Ge­of­frey Lewis

BORN LON­DON,JUNE 19,1920.DIED OX­FORD,FE­BRU­ARY 21,2008,AGED 87.

The Jewish Chronicle - - Obituaries -

Api­oneer of the study of Turk­ish lan­guage and lit­er­a­ture in this coun­try, Pro­fes­sor Ge­of­frey Lewis was al­most sin­gle-hand­edly re­spon­si­ble for its in­tro­duc­tion to the Univer­sity of Ox­ford, writes Ge­of­frey Al­der­man.

Af­ter Univer­sity Col­lege School, Lon­don, he read clas­sics at Ox­ford, which sparked his in­ter­est in Turk­ish. In the Sec­ond World War he served in the RAF, in radar. Re­turn­ing to Ox­ford, he gained a first in Ara­bic and Per­sian in 1947.

Three years later he gained his DPhil and was ap­pointed the univer­sity’s first lec­turer in Turk­ish. In 1960 he was elected fel­low of St. An­thony’s Col­lege, and in 1986 be­came Ox­ford’s first and, to date, only pro­fes­sor of Turk­ish stud­ies.

His Teach Your­self Turk­ish, first pub­lished in 1953, is still re­garded as the au­thor­i­ta­tive in­tro­duc­tion to the lan­guage, and his Turk­ish Gram­mar (1967) as a stan­dard work. His wider cul­tural study, In­tro­duc­tion to Turkey (1955) is still re­garded as a mas­ter­piece.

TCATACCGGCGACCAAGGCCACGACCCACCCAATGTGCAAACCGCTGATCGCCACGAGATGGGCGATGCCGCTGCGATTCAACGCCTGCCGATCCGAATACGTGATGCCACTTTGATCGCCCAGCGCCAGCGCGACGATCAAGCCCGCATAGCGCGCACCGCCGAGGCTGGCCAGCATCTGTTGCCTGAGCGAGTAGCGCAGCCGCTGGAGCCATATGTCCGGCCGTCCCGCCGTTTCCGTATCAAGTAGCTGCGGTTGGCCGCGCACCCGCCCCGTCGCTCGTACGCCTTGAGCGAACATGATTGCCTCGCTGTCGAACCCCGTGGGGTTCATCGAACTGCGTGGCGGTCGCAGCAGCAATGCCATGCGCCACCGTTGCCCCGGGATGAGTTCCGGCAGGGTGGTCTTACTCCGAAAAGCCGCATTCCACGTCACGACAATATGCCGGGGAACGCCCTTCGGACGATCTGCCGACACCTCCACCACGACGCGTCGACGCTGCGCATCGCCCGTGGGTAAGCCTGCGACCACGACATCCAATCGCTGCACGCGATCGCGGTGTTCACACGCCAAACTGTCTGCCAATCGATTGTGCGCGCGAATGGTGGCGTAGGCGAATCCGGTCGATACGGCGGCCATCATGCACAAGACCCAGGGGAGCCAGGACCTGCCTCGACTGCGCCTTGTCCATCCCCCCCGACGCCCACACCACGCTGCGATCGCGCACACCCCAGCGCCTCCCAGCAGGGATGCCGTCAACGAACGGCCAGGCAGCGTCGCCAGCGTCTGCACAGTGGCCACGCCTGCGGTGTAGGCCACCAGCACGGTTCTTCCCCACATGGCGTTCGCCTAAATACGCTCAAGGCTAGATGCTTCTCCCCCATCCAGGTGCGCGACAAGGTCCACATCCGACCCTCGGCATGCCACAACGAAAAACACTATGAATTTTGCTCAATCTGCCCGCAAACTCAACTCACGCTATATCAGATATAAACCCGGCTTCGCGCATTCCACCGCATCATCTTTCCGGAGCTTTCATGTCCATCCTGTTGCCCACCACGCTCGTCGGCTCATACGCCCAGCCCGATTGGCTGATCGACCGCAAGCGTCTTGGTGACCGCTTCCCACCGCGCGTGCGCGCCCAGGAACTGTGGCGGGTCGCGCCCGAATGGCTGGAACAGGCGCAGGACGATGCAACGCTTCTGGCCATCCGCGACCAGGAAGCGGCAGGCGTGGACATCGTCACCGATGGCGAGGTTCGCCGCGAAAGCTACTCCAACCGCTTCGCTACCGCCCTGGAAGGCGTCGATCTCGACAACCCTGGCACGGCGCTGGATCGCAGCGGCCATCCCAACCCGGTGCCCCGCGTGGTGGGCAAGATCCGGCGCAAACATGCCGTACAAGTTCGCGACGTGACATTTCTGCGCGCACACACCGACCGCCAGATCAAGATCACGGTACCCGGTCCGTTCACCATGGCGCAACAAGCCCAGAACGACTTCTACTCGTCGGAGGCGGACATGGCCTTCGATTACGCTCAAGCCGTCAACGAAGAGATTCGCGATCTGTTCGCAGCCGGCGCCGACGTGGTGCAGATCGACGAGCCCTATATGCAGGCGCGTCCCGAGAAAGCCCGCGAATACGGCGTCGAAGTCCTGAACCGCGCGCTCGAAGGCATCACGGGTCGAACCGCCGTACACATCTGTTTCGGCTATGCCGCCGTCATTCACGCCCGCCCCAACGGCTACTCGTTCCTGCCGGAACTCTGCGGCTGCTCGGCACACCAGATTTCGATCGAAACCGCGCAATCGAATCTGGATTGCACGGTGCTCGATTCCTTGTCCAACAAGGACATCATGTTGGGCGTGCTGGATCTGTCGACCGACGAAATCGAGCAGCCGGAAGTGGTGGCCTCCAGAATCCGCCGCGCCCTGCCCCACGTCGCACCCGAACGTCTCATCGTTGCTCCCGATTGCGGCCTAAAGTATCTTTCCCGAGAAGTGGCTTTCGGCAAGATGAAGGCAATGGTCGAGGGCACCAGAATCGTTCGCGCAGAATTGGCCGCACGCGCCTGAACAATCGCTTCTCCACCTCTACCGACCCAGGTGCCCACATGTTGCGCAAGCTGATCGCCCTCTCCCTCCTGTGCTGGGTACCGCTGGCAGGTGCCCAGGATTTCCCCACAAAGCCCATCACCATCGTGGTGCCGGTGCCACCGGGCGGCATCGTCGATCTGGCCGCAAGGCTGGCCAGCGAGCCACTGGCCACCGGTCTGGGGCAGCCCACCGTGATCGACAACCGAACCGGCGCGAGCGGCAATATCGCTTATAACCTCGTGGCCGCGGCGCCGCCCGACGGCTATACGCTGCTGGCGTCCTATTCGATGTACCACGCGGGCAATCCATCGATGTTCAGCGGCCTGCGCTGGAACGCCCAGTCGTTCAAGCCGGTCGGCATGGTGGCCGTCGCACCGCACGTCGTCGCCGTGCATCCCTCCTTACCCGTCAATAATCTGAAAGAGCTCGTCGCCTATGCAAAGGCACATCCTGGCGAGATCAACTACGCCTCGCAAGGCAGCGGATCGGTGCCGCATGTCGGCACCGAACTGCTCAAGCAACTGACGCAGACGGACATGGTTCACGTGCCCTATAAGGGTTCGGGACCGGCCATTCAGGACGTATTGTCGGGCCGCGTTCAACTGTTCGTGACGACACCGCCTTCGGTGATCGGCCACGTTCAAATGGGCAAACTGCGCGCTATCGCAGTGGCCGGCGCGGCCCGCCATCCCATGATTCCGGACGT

His defence of Ot­toman em­pire vo­cab­u­lary did not pre­vent him re­ceiv­ing nu­mer­ous hon­ours from the Turk­ish repub­lic. His pro­mo­tion of friend­ship be­tween the UK and Turkey was recog­nised with the ap­point­ment of CMG in 1990. He was elected a Fel­low of the Bri­tishA­cade­myin1979and­waspres­i­dentof the An­glo-Turk­ish So­ci­ety from 2003.

In 1941 he mar­ried Raphaela Bale-Sei­de­man, sub­se­quently an avid stu­dent of Turk­ish life and au­thor of a mono­graph. The Lewis’s be­friended Jewish stu­dents at Ox­ford. Ge­of­frey was ac­tive in Ox­ford B’nai B’rith and its pres­i­dent in 1989. A close friend of Ox­ford Jewish scholar Ce­cil Roth, he re­searched with him on the 17th-cen­tury false mes­siah, Turk­ish-born Shab­batai Zevi.

Af­ter their daugh­ter, Lalage’s, death in 1976, the cou­ple helped bring up her two chil­dren. Raphaela died in 2004. Ge­of­frey is sur­vived by a son, Jonathan, four grand­chil­dren and a great-grand­child.

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